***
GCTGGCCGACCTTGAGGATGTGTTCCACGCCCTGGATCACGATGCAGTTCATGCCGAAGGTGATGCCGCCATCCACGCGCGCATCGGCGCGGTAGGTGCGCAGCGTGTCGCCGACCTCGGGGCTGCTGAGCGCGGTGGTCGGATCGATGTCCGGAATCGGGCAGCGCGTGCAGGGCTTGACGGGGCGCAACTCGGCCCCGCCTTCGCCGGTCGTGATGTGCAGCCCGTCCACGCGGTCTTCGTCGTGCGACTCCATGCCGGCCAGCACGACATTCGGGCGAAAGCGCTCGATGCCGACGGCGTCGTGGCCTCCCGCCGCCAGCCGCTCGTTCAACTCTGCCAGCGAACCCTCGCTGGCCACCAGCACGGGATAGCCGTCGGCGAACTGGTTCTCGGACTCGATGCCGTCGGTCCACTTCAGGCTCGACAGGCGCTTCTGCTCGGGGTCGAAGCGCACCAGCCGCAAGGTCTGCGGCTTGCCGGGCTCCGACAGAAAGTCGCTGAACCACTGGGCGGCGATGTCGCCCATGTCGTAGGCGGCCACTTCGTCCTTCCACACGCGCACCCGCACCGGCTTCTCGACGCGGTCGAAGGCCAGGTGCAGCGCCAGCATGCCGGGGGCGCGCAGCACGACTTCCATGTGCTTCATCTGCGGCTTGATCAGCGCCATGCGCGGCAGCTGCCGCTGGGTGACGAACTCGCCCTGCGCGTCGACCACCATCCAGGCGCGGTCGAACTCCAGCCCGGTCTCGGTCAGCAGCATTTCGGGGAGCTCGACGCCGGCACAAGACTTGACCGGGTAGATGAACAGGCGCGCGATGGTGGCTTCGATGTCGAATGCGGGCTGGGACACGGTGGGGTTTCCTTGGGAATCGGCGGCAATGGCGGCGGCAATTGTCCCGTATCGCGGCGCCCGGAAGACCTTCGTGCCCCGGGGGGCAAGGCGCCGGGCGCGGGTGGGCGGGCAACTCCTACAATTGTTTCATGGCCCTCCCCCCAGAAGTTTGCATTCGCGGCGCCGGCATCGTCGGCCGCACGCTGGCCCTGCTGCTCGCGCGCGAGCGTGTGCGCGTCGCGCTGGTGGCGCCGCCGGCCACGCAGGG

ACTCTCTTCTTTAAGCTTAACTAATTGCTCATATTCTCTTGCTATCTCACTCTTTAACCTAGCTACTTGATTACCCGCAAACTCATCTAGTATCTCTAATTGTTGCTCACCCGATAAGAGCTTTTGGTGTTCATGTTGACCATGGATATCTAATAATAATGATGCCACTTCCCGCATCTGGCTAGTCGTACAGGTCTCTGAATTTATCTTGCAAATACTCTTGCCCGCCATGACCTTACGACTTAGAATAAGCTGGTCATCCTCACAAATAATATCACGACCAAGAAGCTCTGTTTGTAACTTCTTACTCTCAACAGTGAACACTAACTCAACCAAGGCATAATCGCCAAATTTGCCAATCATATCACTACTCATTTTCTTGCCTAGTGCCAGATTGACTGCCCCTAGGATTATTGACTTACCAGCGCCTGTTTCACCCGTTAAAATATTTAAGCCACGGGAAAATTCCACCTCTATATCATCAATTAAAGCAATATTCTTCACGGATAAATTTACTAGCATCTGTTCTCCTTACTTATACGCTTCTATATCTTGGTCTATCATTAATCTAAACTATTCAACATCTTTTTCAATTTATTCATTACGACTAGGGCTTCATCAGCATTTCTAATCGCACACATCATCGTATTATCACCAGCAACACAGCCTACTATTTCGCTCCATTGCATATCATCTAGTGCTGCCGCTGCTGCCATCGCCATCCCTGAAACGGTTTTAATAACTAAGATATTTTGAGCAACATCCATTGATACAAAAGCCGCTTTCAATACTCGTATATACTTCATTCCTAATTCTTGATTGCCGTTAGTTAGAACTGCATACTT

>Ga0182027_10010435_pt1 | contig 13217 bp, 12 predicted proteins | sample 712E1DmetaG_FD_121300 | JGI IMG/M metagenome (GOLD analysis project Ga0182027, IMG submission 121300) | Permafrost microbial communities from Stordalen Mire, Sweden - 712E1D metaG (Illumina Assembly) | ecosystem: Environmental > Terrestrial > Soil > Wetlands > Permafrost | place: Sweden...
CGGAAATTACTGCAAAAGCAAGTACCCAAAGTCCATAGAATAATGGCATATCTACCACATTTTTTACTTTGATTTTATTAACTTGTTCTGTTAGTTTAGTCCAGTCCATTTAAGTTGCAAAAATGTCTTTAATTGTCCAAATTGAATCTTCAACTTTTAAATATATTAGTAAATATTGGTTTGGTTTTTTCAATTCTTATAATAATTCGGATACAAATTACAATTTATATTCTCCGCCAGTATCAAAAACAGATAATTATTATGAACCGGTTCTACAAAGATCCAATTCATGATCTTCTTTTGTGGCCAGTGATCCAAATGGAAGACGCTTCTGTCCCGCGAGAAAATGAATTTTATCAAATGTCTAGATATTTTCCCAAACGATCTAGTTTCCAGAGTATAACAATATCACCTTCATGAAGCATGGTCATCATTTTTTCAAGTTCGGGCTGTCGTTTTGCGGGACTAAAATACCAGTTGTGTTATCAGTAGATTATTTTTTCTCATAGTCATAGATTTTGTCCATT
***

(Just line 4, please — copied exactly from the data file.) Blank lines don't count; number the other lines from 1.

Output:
CGGAAATTACTGCAAAAGCAAGTACCCAAAGTCCATAGAATAATGGCATATCTACCACATTTTTTACTTTGATTTTATTAACTTGTTCTGTTAGTTTAGTCCAGTCCATTTAAGTTGCAAAAATGTCTTTAATTGTCCAAATTGAATCTTCAACTTTTAAATATATTAGTAAATATTGGTTTGGTTTTTTCAATTCTTATAATAATTCGGATACAAATTACAATTTATATTCTCCGCCAGTATCAAAAACAGATAATTATTATGAACCGGTTCTACAAAGATCCAATTCATGATCTTCTTTTGTGGCCAGTGATCCAAATGGAAGACGCTTCTGTCCCGCGAGAAAATGAATTTTATCAAATGTCTAGATATTTTCCCAAACGATCTAGTTTCCAGAGTATAACAATATCACCTTCATGAAGCATGGTCATCATTTTTTCAAGTTCGGGCTGTCGTTTTGCGGGACTAAAATACCAGTTGTGTTATCAGTAGATTATTTTTTCTCATAGTCATAGATTTTGTCCATT